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  5. "Sie essen Tomaten."

"Sie essen Tomaten."

Translation:They are eating tomatoes.

May 14, 2013



Why is 'she' eats tomatoes not correct?


The verb would be conjugated differently.
I suspect you know about capitalization of "sie/Sie" already, but I'll include it in case other readers aren't aware.

Sie essen - you (formal) eat -----> Sie is always capitalized
Sie essen - they eat -----> Sie is only capitalized at the start of a sentence
Sie isst - she eats -----> Sie is only capitalized at the start of a sentence

Hope that helps!


Ok, but still Er/sie/es verbs ends with -t so why does it end with - en here? its almost as its formal Sie, i can't understand this.


Because this particular form of "sie" is referring to more than one person, so it is plural. sie (small s) means SHE, Sie with a capital S means YOU in formal German direct conversation, and sie with a small s, again, can also mean THEY - plural. You know if it is the plural form because verb ends with 'en' - like in this case :)


Your exaplanation should be added to the long one above. Many thanks!


You can't start a sentence with 'You'? - seems I just did.. now im confused, as if you did how would you know if was formal or not


I don't know what you mean by "You can't start a sentence with You", and I think we might both be misunderstanding each other. So I'll try again...

sie (small letter "s") = they or she
Sie (capital letter "s") = you (formal, singular or plural)

sie isst Tomaten = she eats tomatoes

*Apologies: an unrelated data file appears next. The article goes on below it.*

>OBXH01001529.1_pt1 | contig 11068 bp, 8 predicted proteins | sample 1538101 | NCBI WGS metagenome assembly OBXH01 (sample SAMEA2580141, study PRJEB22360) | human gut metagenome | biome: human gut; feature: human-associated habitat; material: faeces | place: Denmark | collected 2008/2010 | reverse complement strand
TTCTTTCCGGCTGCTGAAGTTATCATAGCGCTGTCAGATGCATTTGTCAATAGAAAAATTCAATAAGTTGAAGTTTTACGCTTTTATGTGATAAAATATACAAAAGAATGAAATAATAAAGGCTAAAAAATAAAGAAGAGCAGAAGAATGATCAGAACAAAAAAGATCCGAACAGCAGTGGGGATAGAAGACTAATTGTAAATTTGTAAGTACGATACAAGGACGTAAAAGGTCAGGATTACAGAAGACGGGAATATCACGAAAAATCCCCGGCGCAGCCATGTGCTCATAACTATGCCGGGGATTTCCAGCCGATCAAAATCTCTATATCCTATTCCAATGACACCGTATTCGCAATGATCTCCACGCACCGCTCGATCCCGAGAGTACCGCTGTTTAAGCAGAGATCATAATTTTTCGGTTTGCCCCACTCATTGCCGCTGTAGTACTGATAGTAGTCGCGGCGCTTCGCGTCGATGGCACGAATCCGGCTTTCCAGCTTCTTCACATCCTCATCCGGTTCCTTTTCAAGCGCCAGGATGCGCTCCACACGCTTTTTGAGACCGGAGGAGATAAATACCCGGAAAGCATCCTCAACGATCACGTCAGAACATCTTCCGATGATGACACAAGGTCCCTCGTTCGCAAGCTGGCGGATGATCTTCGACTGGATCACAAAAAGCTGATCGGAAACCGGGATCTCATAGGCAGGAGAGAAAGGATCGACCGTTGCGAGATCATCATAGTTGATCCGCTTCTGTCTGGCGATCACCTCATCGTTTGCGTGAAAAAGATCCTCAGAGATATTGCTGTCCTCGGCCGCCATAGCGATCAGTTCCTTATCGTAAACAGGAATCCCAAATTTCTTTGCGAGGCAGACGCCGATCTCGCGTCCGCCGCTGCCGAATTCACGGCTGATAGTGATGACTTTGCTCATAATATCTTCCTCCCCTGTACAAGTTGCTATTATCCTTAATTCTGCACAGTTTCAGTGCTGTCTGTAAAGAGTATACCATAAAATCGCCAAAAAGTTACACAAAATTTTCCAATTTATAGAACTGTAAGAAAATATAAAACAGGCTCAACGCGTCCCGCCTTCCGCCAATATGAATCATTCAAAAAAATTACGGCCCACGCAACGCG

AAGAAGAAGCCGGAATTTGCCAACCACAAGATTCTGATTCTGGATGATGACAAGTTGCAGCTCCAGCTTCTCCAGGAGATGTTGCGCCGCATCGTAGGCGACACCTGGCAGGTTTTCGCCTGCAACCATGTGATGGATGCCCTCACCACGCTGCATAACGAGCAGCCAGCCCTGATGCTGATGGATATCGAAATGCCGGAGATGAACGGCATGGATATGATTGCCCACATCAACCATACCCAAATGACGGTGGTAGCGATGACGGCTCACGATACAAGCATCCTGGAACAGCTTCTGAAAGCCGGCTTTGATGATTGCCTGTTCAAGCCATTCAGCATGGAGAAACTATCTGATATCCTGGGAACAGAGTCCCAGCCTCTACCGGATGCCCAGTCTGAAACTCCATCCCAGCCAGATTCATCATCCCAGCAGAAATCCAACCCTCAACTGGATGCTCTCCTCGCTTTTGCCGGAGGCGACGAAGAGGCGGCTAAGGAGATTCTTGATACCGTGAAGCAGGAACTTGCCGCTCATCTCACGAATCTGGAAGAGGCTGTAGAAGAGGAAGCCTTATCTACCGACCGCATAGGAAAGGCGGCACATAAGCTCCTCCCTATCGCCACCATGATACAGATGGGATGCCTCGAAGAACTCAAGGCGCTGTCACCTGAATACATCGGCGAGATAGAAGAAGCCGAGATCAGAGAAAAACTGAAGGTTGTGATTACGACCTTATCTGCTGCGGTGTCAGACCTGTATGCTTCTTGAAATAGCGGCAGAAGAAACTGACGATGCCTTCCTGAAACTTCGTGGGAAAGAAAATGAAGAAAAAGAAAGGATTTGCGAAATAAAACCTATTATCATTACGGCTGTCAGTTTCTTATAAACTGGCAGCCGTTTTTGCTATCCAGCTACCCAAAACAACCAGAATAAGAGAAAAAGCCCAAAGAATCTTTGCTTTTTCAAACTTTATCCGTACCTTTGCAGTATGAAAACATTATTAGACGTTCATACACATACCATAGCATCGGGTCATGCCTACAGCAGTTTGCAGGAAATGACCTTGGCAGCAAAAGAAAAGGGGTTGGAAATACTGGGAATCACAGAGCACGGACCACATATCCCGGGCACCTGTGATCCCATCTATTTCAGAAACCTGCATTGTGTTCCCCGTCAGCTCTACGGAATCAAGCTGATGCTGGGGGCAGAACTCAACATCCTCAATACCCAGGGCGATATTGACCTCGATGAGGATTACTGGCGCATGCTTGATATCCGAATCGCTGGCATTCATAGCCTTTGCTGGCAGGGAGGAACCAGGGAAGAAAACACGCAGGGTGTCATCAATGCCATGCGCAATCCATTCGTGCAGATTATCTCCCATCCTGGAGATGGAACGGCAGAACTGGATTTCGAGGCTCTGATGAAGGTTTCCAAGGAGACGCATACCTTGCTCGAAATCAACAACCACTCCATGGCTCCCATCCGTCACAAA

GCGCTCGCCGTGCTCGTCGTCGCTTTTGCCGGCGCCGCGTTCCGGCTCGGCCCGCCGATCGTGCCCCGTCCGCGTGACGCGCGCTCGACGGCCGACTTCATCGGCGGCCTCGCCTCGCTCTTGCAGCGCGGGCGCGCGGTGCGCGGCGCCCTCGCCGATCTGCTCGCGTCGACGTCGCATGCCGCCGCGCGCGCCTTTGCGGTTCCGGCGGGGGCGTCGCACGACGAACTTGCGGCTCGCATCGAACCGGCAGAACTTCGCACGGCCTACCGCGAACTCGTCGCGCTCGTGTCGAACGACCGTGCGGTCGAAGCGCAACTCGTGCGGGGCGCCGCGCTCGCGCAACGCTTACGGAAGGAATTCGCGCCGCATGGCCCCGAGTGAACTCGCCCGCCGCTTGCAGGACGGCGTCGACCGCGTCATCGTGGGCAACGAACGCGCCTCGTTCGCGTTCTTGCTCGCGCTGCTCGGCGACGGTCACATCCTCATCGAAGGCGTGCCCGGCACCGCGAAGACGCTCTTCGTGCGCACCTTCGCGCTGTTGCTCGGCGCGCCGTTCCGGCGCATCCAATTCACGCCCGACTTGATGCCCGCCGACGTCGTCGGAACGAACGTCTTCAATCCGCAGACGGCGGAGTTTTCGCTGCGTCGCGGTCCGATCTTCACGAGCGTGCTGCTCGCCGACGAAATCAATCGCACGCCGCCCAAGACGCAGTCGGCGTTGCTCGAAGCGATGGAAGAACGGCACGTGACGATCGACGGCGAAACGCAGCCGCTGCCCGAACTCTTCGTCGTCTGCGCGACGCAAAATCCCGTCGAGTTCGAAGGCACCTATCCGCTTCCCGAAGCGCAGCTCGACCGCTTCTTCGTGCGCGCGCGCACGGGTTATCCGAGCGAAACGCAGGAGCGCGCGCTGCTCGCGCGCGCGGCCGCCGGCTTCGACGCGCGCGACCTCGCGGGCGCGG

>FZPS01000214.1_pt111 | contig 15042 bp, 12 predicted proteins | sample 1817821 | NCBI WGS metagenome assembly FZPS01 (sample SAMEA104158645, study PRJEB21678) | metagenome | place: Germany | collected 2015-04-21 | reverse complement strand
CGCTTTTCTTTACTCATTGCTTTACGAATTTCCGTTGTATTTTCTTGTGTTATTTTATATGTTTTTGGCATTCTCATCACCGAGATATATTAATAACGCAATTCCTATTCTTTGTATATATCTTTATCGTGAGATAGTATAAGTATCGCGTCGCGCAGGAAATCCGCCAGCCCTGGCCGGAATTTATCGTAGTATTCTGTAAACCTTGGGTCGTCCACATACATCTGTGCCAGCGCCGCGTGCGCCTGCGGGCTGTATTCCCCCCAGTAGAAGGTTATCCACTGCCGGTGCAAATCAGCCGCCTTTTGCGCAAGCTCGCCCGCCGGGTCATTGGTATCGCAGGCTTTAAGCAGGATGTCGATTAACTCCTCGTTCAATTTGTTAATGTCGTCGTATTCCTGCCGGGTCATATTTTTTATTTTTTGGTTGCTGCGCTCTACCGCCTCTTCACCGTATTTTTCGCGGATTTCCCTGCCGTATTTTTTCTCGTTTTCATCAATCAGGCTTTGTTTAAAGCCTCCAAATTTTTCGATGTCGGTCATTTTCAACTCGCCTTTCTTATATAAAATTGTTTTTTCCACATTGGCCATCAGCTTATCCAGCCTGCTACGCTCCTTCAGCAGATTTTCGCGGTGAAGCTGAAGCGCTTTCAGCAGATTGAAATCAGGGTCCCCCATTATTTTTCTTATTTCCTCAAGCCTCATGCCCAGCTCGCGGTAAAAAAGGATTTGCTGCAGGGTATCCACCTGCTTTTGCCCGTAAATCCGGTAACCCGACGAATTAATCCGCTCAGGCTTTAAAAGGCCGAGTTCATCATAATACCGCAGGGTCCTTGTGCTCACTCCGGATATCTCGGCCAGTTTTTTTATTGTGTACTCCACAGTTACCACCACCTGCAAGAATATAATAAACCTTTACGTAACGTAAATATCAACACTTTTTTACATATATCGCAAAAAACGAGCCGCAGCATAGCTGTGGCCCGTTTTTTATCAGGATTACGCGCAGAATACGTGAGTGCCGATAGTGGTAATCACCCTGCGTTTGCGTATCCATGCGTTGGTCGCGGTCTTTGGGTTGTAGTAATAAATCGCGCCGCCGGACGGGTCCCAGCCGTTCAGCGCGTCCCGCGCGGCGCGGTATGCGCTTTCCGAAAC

sie essen Tomaten = they eat tomatoes
Sie essen Tomaten = you eat (formal, singular or plural) tomatoes

At the start of a sentence you need a capital letter, so if the sentence starts with "Sie" you would not be able to tell if "Sie" was you/they/she by the letter "s" alone. So, you look at the verb conjugation.

Sie isst Tomaten. = She eats tomatoes.
Sie essen Tomaten. = They eat tomatoes or You eat tomatoes.

For "Sie essen" at the start of a sentence you need context to tell if it is you (formal) or they. Almost all of the Duo sentences that start with "Sie" and have a verb conjugated ending in -en (like "Sie essen") accept both "You eat" and "They eat" because there is no way to tell without context. Does this help?


That is a really helpful explanation!! Thank you :)


This one. This is the actual useful answer.


The conjugation of eat is plural, not third person singular. If it was "she eats" it would be "Sie isst." Since it is "They eat", it is conjugated as "Sie essen". Much like "Wir essen", because theyre both plural. Hope this helps


Much like "Wir essen", because theyre both plural.

That's a bit of a red herring, because ihr esst is also plural but does not end in -en.

Don't confuse people into thinking that there's "a plural ending for verbs" in German. Far too many learners already believe that.


Because it depends on the verb. If you have "sie essen" you can not translate it "she eats" because "essen" is refering the plural "sie" not the singular one


For 'She' word conjugation for essen verb is isst. Sie isst Tomaten.


"You (formal plural) are eating tomatoes" is also correct. It didn't accept my answer, however, and I can't "report" it because there are only three options listed to report (unlike some of the other languages I've studied at Duo). You can report (1) that the audio is bad, (2) the German is unnatural or incorrect, or (3) the "correct solution" is unnatural or incorrect. The correct solution Duo uses (they) is fine, it just happens to be one of two possible ways to translate "Sie essen Tomaten." When the pronoun is at the beginning of the sentence, it erases the capitalization distinction between "sie essen" and "Sie essen." Without more information to provide context, both translations should be counted as correct.